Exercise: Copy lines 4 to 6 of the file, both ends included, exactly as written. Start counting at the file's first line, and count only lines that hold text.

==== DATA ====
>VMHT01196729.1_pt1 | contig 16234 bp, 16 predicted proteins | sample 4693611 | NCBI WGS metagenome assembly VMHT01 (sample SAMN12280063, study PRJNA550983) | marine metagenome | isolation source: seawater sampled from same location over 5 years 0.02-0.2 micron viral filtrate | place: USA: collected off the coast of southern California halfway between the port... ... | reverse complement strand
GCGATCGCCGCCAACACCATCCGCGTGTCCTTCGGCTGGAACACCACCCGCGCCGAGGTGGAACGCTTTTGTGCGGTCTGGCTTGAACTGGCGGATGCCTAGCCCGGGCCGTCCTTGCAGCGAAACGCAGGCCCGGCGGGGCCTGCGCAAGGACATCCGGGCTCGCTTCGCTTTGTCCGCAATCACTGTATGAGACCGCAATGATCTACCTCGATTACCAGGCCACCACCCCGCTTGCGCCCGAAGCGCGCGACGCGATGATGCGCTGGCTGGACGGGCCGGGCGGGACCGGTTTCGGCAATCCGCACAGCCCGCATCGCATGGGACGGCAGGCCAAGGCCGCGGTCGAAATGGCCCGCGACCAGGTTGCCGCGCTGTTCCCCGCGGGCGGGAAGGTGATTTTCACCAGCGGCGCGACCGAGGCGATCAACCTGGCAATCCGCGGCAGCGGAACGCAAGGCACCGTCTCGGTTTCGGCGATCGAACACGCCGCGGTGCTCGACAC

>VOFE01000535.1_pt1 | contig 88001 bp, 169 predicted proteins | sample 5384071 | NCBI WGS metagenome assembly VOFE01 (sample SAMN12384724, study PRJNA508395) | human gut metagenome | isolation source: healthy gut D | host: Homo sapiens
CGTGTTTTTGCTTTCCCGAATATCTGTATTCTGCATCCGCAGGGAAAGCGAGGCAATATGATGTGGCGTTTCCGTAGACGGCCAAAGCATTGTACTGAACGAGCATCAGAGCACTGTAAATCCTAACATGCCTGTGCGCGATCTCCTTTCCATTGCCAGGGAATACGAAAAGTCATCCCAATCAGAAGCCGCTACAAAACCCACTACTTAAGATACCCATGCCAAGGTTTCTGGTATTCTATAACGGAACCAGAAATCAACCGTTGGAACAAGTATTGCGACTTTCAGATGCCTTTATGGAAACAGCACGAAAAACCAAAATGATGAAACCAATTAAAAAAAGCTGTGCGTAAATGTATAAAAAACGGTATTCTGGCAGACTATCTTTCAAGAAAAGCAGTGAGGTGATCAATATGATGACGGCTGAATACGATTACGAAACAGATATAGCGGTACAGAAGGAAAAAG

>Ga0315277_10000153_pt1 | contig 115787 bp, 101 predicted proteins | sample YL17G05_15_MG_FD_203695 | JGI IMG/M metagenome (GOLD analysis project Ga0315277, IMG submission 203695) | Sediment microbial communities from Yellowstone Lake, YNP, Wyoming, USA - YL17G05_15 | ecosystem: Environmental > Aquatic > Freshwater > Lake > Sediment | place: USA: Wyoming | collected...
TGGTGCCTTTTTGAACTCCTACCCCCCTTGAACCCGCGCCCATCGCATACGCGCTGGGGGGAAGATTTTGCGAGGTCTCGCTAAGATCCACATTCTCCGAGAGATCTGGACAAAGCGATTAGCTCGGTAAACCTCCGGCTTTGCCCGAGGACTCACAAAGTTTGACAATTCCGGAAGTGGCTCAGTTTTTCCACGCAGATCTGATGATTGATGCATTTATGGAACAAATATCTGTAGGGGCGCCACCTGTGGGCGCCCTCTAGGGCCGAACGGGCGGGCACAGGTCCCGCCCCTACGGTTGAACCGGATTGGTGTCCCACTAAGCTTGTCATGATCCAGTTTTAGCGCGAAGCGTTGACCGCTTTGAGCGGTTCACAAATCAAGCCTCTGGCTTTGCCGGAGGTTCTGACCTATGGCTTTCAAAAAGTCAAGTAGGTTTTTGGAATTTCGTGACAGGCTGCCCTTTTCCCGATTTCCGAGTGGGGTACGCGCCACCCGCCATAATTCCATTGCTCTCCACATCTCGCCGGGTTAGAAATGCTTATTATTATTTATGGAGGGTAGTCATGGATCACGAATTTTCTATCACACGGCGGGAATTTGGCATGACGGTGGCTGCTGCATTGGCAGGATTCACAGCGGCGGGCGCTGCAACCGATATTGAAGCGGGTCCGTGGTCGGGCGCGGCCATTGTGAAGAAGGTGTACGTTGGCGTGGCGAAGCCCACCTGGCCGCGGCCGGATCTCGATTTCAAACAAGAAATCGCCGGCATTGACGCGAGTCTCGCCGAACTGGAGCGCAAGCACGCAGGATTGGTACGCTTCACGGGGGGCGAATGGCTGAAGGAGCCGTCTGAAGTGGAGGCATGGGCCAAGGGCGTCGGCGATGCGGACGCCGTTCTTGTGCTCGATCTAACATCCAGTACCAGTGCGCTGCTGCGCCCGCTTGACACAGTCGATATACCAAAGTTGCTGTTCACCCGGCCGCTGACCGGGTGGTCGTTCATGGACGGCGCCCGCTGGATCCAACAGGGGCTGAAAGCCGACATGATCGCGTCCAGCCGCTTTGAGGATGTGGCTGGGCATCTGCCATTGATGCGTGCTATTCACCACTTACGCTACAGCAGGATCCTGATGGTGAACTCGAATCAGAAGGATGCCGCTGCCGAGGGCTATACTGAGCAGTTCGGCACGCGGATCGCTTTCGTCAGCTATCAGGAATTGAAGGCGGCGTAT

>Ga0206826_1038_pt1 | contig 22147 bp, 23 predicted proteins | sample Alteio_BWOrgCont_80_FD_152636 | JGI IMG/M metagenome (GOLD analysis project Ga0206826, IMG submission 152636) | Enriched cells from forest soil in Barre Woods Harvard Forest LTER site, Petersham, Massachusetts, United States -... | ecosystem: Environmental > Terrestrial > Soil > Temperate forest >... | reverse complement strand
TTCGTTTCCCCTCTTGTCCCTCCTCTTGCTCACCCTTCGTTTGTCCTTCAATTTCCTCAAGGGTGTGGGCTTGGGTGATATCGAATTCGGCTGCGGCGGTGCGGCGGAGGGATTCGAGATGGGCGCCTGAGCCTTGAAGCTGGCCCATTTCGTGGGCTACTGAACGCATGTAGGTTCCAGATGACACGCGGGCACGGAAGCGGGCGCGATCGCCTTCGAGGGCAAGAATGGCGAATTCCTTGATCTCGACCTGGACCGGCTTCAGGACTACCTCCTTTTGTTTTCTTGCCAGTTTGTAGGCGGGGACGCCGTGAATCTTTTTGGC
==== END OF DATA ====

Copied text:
CGTGTTTTTGCTTTCCCGAATATCTGTATTCTGCATCCGCAGGGAAAGCGAGGCAATATGATGTGGCGTTTCCGTAGACGGCCAAAGCATTGTACTGAACGAGCATCAGAGCACTGTAAATCCTAACATGCCTGTGCGCGATCTCCTTTCCATTGCCAGGGAATACGAAAAGTCATCCCAATCAGAAGCCGCTACAAAACCCACTACTTAAGATACCCATGCCAAGGTTTCTGGTATTCTATAACGGAACCAGAAATCAACCGTTGGAACAAGTATTGCGACTTTCAGATGCCTTTATGGAAACAGCACGAAAAACCAAAATGATGAAACCAATTAAAAAAAGCTGTGCGTAAATGTATAAAAAACGGTATTCTGGCAGACTATCTTTCAAGAAAAGCAGTGAGGTGATCAATATGATGACGGCTGAATACGATTACGAAACAGATATAGCGGTACAGAAGGAAAAAG

>Ga0315277_10000153_pt1 | contig 115787 bp, 101 predicted proteins | sample YL17G05_15_MG_FD_203695 | JGI IMG/M metagenome (GOLD analysis project Ga0315277, IMG submission 203695) | Sediment microbial communities from Yellowstone Lake, YNP, Wyoming, USA - YL17G05_15 | ecosystem: Environmental > Aquatic > Freshwater > Lake > Sediment | place: USA: Wyoming | collected...
TGGTGCCTTTTTGAACTCCTACCCCCCTTGAACCCGCGCCCATCGCATACGCGCTGGGGGGAAGATTTTGCGAGGTCTCGCTAAGATCCACATTCTCCGAGAGATCTGGACAAAGCGATTAGCTCGGTAAACCTCCGGCTTTGCCCGAGGACTCACAAAGTTTGACAATTCCGGAAGTGGCTCAGTTTTTCCACGCAGATCTGATGATTGATGCATTTATGGAACAAATATCTGTAGGGGCGCCACCTGTGGGCGCCCTCTAGGGCCGAACGGGCGGGCACAGGTCCCGCCCCTACGGTTGAACCGGATTGGTGTCCCACTAAGCTTGTCATGATCCAGTTTTAGCGCGAAGCGTTGACCGCTTTGAGCGGTTCACAAATCAAGCCTCTGGCTTTGCCGGAGGTTCTGACCTATGGCTTTCAAAAAGTCAAGTAGGTTTTTGGAATTTCGTGACAGGCTGCCCTTTTCCCGATTTCCGAGTGGGGTACGCGCCACCCGCCATAATTCCATTGCTCTCCACATCTCGCCGGGTTAGAAATGCTTATTATTATTTATGGAGGGTAGTCATGGATCACGAATTTTCTATCACACGGCGGGAATTTGGCATGACGGTGGCTGCTGCATTGGCAGGATTCACAGCGGCGGGCGCTGCAACCGATATTGAAGCGGGTCCGTGGTCGGGCGCGGCCATTGTGAAGAAGGTGTACGTTGGCGTGGCGAAGCCCACCTGGCCGCGGCCGGATCTCGATTTCAAACAAGAAATCGCCGGCATTGACGCGAGTCTCGCCGAACTGGAGCGCAAGCACGCAGGATTGGTACGCTTCACGGGGGGCGAATGGCTGAAGGAGCCGTCTGAAGTGGAGGCATGGGCCAAGGGCGTCGGCGATGCGGACGCCGTTCTTGTGCTCGATCTAACATCCAGTACCAGTGCGCTGCTGCGCCCGCTTGACACAGTCGATATACCAAAGTTGCTGTTCACCCGGCCGCTGACCGGGTGGTCGTTCATGGACGGCGCCCGCTGGATCCAACAGGGGCTGAAAGCCGACATGATCGCGTCCAGCCGCTTTGAGGATGTGGCTGGGCATCTGCCATTGATGCGTGCTATTCACCACTTACGCTACAGCAGGATCCTGATGGTGAACTCGAATCAGAAGGATGCCGCTGCCGAGGGCTATACTGAGCAGTTCGGCACGCGGATCGCTTTCGTCAGCTATCAGGAATTGAAGGCGGCGTAT